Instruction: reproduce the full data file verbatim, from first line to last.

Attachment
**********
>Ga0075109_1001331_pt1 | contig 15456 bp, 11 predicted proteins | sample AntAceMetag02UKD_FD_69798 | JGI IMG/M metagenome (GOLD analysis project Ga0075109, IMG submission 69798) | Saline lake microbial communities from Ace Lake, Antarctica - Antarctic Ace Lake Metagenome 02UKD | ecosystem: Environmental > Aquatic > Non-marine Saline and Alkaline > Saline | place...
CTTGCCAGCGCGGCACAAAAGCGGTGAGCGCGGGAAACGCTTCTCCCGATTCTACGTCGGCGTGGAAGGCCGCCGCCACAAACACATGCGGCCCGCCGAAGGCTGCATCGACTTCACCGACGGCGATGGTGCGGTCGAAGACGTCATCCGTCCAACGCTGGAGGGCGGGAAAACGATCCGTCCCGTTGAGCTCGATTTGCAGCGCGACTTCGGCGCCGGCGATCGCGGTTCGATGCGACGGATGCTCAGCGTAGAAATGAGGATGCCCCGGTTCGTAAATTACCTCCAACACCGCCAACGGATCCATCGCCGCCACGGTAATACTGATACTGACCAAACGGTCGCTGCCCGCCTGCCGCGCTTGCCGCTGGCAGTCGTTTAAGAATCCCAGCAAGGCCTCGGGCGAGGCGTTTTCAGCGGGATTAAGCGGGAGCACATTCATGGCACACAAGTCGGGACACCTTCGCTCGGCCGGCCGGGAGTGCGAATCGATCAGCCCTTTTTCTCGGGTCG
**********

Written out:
>Ga0075109_1001331_pt1 | contig 15456 bp, 11 predicted proteins | sample AntAceMetag02UKD_FD_69798 | JGI IMG/M metagenome (GOLD analysis project Ga0075109, IMG submission 69798) | Saline lake microbial communities from Ace Lake, Antarctica - Antarctic Ace Lake Metagenome 02UKD | ecosystem: Environmental > Aquatic > Non-marine Saline and Alkaline > Saline | place...
CTTGCCAGCGCGGCACAAAAGCGGTGAGCGCGGGAAACGCTTCTCCCGATTCTACGTCGGCGTGGAAGGCCGCCGCCACAAACACATGCGGCCCGCCGAAGGCTGCATCGACTTCACCGACGGCGATGGTGCGGTCGAAGACGTCATCCGTCCAACGCTGGAGGGCGGGAAAACGATCCGTCCCGTTGAGCTCGATTTGCAGCGCGACTTCGGCGCCGGCGATCGCGGTTCGATGCGACGGATGCTCAGCGTAGAAATGAGGATGCCCCGGTTCGTAAATTACCTCCAACACCGCCAACGGATCCATCGCCGCCACGGTAATACTGATACTGACCAAACGGTCGCTGCCCGCCTGCCGCGCTTGCCGCTGGCAGTCGTTTAAGAATCCCAGCAAGGCCTCGGGCGAGGCGTTTTCAGCGGGATTAAGCGGGAGCACATTCATGGCACACAAGTCGGGACACCTTCGCTCGGCCGGCCGGGAGTGCGAATCGATCAGCCCTTTTTCTCGGGTCG